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How to interpret rankings

education Updated: Nov 09, 2011 14:34 IST
Sucharita Kanjilal

For the first time in eight years, Harvard University, arguably the biggest name among higher education institutes in the world, has been upstaged in the Times Higher Education (THE) World University Rankings by Pasadena-based California Institute of Technology or Caltech. However, the importance of reading too deeply into ranking systems is debatable according to experts.

As every system produces different results and rankings change every year based on new facilities and faculty changes, students need to remember that their course, personal preferences and individual departments are important criteria to consider when applying abroad.

The process
The THE system, which began in 2004, is one of the most respected systems of ranking universities in the world as it uses 13 different indicators to evaluate the universities. These are then divided into five heads, each carrying a different weightage towards the total score. These are: industry income - innovation (2.5%), teaching –the learning environment (30%), research – volume, income and reputation (30%), international outlook - staff, students and research (7.5%) and citations – research influence (30%).

The significance
Experts believe that such rankings do play an important role in shaping students’ choices and aspirations for higher education. “I think such rankings have tremendous influence on students. Most of these are conducted in the most precise and professional manner, keeping a lot of variables in mind, particularly research and academic influence,” says Madhavi Desai, Mumbai-based overseas education counsellor.

“These rankings hold weightage, particularly for undergraduate students. This is because when they apply for a master’s programme or even for a job after graduation, the name of the university from which they graduated, makes a lot of difference. Employers as well as academicians abroad do look at the kind of university you are coming from.”

However, Desai warns students against blindly following a ranking system. “You need to take into consideration only those rankings that are the most authentic and well-researched. There are a few that you cannot go wrong with, such as the US News university rankings or the Business Week rankings when it comes to business schools,” she adds.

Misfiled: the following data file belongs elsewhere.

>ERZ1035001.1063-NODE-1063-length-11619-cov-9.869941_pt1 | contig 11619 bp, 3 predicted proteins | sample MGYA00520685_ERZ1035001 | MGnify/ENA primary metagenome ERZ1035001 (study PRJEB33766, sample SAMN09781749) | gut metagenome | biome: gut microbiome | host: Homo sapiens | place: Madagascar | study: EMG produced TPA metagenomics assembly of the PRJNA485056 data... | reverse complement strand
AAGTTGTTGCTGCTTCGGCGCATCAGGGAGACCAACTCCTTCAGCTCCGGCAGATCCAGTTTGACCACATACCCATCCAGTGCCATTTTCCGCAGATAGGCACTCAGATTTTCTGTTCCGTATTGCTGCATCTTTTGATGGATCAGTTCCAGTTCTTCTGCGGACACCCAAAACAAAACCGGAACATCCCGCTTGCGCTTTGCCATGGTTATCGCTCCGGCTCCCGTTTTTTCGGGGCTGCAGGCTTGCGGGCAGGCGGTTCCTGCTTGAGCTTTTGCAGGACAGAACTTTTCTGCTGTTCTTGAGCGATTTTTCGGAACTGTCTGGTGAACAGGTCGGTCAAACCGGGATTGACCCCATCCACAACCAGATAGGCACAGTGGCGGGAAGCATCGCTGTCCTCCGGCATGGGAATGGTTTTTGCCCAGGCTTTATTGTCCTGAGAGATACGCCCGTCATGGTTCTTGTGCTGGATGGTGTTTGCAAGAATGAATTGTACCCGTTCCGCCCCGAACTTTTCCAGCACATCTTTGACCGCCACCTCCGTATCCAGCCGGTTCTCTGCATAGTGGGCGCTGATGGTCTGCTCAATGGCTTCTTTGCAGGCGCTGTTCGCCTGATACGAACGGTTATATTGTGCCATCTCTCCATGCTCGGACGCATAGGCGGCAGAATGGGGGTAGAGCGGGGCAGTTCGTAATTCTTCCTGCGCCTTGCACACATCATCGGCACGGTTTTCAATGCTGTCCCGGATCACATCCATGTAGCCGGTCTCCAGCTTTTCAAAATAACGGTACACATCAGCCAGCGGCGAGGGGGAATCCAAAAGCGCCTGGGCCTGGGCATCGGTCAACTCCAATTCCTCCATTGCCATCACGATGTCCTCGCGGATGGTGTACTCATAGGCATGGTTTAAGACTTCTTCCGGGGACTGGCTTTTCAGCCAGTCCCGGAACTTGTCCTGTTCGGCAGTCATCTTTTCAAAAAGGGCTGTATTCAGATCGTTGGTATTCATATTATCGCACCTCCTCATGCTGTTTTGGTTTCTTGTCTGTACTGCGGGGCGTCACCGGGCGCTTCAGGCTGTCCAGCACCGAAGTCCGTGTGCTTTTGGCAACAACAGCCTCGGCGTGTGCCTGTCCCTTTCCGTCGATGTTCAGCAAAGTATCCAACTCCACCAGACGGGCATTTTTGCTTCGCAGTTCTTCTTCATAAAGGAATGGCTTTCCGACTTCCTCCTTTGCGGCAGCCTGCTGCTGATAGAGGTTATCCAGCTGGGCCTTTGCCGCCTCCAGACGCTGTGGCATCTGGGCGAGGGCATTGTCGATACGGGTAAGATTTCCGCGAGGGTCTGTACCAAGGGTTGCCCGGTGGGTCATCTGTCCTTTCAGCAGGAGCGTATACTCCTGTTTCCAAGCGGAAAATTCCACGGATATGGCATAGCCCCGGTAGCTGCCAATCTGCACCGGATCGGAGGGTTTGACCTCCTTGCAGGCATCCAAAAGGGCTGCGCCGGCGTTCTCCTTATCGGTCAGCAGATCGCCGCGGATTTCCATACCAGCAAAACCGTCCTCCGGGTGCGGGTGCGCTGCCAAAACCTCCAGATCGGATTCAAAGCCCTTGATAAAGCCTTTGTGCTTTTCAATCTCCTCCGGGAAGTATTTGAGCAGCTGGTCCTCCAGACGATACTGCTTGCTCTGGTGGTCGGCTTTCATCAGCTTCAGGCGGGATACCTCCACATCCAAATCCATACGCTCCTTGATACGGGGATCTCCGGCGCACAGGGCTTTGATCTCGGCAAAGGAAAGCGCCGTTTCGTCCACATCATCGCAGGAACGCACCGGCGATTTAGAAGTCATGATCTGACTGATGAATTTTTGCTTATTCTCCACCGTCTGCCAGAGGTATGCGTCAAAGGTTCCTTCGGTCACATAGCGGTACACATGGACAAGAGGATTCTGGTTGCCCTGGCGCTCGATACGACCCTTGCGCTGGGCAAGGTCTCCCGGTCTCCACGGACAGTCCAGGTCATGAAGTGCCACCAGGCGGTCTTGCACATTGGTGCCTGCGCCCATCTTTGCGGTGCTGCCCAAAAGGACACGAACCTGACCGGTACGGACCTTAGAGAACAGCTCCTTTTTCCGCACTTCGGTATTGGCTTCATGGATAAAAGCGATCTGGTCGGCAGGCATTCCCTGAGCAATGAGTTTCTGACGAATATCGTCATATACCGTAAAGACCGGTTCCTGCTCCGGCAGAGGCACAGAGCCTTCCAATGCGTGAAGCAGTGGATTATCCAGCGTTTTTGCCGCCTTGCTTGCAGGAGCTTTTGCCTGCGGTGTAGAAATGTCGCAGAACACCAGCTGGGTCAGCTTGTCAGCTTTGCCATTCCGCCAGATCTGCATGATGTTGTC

How to interpret the rankings?
Like Desai, most counsellors recommend that students interpret university rankings based on their course, needs and interest. “Ultimately students need to look at what their requirements are in terms of budget, course, location and study environment,” says Sonam Moondhra, an international education consultant. “If students are serious about interpreting the ranking system, they should look into the specific criteria that the schools have been ranked on, keeping their own interests in mind.” Moondhra adds that while the top 20 world universities remain more or less the same every year, there are bound to be some changes, especially if one university acquires eminent faculty or big infrastructural changes. The Indian Institute of Technology is the only Indian university in the top 400 list.

Ranking of a university is not as important as is its standing in the course, which a student wants to pursue. “I first chose the colleges that offered the course I wanted to study, then looked at how highly rated each of them was for my particular course. Whether it is in the top ten or 20 of all world universities is irrelevant to me,” said Sambudhha Guhathakurta, 20, who is looking to study film studies in the US, in 2012.

2011 rankings

Times Higher Education
1. California Institute of Technology
2. Harvard University
3. Stanford University
4. University of Oxford
5. Princeton University
6. University of Cambridge
7. Massachusetts Institute of Technology
8. Imperial College London
9. University of Chicago
10. University of California, Berkeley

QS World Rankings
1. University of Cambridge
2. Harvard University
3. Massachusetts Institute of Technology
4. Yale University
5. University of Oxford
6. Imperial College, London
7. UCL (University College London)
8. University of Chicago
9. University of Pennsylvania
10. Columbia University

Academic Ranking of World Universities
1. Harvard University
2. Stanford University
3. Massachusetts Institute of Technology
4. University of California Berkeley
5. University of Cambridge
6. California Institute of Technology
7. Princeton University
8. Columbia University
9. University of Chicago
10. Yale University